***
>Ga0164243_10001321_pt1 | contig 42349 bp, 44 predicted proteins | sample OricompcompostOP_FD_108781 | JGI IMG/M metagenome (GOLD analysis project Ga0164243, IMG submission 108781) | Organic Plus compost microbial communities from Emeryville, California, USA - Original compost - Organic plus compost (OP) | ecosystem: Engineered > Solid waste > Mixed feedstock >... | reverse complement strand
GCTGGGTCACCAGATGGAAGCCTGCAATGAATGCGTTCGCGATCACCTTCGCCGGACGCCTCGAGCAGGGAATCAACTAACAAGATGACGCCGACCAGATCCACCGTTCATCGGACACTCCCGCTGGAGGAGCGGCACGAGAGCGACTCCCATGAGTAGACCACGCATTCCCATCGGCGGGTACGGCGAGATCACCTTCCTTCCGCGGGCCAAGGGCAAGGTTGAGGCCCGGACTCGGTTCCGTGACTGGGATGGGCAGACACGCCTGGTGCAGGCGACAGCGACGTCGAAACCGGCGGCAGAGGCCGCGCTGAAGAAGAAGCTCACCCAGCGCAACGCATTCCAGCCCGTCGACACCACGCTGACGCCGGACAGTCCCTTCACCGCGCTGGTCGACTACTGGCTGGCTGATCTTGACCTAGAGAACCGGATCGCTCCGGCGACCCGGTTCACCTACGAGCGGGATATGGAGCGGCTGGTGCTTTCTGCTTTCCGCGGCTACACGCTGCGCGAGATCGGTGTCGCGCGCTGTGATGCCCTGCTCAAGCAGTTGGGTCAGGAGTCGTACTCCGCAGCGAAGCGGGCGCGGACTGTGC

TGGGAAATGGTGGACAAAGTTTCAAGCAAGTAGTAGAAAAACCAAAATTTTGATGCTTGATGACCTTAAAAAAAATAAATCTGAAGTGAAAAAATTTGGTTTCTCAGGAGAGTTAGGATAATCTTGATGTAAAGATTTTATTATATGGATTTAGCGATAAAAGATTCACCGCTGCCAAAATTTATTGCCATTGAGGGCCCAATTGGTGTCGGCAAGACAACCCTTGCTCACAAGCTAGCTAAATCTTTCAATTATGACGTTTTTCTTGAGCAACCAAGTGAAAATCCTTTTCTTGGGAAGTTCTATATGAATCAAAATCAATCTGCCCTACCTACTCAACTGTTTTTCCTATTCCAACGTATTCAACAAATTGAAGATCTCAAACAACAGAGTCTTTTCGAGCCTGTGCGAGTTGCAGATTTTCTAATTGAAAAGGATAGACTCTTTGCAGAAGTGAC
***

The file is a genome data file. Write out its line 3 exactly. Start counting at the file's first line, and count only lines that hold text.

TGGGAAATGGTGGACAAAGTTTCAAGCAAGTAGTAGAAAAACCAAAATTTTGATGCTTGATGACCTTAAAAAAAATAAATCTGAAGTGAAAAAATTTGGTTTCTCAGGAGAGTTAGGATAATCTTGATGTAAAGATTTTATTATATGGATTTAGCGATAAAAGATTCACCGCTGCCAAAATTTATTGCCATTGAGGGCCCAATTGGTGTCGGCAAGACAACCCTTGCTCACAAGCTAGCTAAATCTTTCAATTATGACGTTTTTCTTGAGCAACCAAGTGAAAATCCTTTTCTTGGGAAGTTCTATATGAATCAAAATCAATCTGCCCTACCTACTCAACTGTTTTTCCTATTCCAACGTATTCAACAAATTGAAGATCTCAAACAACAGAGTCTTTTCGAGCCTGTGCGAGTTGCAGATTTTCTAATTGAAAAGGATAGACTCTTTGCAGAAGTGAC